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Used with care


Coumarin is an aromatic chemical, usually appearing as white flakes with a moderate sweet vanilla odour. This compound appears as a component of some of our fragrance blends.

Coumarin is a synthetic chemical produced for industry, however it can be found naturally in some plants and plant extracts, such as tonka bean (Dipteryx odorata) and various species of cinnamon. This ingredient often appears in fragrances, either as a synthetic additive used as a fixative to help preserve the longevity of a fragrance, or as a natural component of the essential oils used in the fragrance.

Studies indicate a small percentage of people can be sensitive to this ingredient, which is why we list in when it's detected in our fragrances, though it only appears at very low concentrations, within the safe use defined by the International Fragrance Association (IFRA). The IFRA is a self-regulatory representative body of the fragrance industry, dedicated to promoting the safe use of fragrances.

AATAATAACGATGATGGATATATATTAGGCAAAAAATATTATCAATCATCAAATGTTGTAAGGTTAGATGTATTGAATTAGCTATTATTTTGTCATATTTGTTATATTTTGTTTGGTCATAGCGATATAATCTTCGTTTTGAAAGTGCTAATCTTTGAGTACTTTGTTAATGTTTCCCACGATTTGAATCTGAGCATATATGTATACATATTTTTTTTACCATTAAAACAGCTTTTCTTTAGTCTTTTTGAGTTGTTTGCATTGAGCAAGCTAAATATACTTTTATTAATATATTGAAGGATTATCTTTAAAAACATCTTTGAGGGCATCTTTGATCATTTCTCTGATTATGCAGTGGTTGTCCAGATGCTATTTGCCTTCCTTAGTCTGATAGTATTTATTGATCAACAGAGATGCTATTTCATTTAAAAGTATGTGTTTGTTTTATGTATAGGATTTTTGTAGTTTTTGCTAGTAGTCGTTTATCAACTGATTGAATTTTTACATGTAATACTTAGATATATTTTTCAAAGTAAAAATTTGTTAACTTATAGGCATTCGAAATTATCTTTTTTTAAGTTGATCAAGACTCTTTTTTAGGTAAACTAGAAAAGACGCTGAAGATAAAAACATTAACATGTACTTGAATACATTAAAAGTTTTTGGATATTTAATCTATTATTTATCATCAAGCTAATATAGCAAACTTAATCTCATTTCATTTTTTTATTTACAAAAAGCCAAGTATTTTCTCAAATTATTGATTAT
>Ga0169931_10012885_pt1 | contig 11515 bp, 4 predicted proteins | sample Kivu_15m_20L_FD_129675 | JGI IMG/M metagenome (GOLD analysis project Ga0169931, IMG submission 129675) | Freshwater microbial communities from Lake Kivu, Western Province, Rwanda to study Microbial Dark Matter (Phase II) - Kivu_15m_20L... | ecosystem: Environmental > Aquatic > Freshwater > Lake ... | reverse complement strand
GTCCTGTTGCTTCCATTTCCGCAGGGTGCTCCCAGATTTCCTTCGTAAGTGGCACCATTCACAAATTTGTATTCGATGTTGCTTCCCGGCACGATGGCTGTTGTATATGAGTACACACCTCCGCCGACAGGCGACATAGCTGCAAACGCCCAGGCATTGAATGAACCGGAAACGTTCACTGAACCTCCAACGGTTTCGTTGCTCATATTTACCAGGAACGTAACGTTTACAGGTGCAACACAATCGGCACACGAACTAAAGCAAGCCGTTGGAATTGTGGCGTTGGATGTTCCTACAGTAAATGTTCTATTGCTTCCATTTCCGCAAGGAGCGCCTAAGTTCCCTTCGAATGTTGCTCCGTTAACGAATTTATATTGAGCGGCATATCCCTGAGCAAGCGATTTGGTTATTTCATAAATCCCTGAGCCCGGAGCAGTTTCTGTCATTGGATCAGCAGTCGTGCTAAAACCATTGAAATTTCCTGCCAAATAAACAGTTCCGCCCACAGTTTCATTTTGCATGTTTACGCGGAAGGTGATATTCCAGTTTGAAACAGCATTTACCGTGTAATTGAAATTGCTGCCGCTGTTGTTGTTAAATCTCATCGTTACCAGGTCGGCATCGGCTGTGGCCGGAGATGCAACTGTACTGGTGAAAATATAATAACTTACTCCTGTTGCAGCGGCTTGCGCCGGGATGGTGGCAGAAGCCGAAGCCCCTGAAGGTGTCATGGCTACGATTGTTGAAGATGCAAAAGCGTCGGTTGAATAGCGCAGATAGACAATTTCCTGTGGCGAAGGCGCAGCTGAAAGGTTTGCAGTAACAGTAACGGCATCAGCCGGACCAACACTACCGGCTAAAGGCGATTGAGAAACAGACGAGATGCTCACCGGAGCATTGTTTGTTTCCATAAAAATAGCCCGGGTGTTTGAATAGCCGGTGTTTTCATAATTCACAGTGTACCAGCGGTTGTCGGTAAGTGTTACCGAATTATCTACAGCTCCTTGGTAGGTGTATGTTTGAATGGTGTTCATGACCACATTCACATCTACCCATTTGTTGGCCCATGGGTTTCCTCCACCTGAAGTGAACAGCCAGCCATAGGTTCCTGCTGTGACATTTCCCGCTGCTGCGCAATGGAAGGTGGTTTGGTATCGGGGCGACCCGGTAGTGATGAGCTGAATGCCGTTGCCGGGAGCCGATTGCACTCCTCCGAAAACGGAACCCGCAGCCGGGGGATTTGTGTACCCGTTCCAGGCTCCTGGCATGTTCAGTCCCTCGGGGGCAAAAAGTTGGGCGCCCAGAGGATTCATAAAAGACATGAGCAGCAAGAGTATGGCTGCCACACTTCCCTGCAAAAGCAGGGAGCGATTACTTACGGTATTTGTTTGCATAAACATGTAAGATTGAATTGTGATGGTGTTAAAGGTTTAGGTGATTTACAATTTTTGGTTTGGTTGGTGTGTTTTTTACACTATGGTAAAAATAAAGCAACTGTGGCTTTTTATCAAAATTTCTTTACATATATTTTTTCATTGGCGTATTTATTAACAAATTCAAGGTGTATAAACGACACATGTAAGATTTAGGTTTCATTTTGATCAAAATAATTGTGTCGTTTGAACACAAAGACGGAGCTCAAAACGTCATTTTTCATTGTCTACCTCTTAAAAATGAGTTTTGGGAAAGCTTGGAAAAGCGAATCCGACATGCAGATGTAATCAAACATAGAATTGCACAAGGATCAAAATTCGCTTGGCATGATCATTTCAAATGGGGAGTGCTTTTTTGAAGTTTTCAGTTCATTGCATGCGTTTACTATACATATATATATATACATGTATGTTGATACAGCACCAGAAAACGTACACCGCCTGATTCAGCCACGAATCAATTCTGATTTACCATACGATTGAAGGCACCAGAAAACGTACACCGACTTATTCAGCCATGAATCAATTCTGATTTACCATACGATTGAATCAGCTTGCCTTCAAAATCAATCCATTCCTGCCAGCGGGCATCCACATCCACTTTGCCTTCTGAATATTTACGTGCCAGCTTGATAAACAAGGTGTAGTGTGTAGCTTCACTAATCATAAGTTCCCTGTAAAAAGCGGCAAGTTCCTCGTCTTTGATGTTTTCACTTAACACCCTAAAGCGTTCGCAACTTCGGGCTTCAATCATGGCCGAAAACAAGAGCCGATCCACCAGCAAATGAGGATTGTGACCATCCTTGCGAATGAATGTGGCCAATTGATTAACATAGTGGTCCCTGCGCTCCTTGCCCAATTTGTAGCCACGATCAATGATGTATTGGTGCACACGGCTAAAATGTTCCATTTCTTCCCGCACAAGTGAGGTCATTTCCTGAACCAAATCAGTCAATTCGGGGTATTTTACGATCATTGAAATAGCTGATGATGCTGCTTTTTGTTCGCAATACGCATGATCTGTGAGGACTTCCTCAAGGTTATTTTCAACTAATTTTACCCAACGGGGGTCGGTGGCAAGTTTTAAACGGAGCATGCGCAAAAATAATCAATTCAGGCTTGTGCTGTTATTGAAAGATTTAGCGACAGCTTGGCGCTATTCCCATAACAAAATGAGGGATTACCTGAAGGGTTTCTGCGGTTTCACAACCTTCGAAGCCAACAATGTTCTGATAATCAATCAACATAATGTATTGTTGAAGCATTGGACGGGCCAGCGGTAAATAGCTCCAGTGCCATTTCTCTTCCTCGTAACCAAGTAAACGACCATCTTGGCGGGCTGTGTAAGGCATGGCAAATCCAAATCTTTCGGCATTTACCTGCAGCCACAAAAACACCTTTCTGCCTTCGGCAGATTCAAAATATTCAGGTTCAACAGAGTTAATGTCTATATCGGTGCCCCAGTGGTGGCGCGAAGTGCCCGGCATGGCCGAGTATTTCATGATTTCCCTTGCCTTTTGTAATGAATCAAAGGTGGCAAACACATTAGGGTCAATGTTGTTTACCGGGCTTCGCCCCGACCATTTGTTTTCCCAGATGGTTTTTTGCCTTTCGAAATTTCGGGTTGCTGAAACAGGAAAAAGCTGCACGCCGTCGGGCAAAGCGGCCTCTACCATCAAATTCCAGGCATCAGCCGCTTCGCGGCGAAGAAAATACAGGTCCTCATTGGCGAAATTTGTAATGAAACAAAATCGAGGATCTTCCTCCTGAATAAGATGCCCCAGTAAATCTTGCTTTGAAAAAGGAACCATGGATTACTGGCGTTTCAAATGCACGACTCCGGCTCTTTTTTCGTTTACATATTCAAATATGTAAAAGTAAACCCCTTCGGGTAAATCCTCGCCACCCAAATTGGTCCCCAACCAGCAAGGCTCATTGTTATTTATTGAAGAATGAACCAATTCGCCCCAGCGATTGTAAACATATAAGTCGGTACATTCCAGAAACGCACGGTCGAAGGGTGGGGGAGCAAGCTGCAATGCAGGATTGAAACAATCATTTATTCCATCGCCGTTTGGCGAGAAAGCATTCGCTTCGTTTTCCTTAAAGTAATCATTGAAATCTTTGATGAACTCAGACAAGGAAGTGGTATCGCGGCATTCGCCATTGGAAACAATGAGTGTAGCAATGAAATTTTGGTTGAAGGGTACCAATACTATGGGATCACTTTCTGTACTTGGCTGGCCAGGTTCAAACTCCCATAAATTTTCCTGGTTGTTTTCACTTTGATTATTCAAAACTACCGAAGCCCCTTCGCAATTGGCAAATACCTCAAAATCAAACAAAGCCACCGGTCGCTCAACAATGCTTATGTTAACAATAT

Other names: C9H6O2, Tonka Bean Camphor, 2H-1-Benzopyran-2-one, 2H-chromen-2-one, Coumarine

Chemical class: Heterocyclic Compounds


Adelia C. Bovell-Benjamin, Jerry Roberts. Chapter 13 - Naturally Occurring Toxicants: Presence in Selected Commonly Consumed Fruits. Editor(s): Vishweshwaraiah Prakash, Olga Martín-Belloso, Larry Keener, Siân Astley, Susanne Braun, Helena McMahon, Huub Lelieveld, Regulating Safety of Traditional and Ethnic Foods, Academic Press, 2016, Pages 247-282, ISBN 9780128006054,

International Fragrance Association Standard (2020). Coumarin. Retrieved on September 29, 2021 from

National Center for Biotechnology Information (2021). PubChem Compound Summary for CID 323, Coumarin. Retrieved September 30, 2021 from

INCI Name:
Ingredient origins:
Synthetic, Plant Essential Oils
Common name:
EWG score: The EWG score is a hazard score ranging from 1-2 (low hazard), 3-6 (moderate hazard) and 7-10 (high hazard) published by the Environmental Working Group. Their data is sourced from the Skin Deep® database and studies published in open scientific literature.
4 - 5 (depends on usage)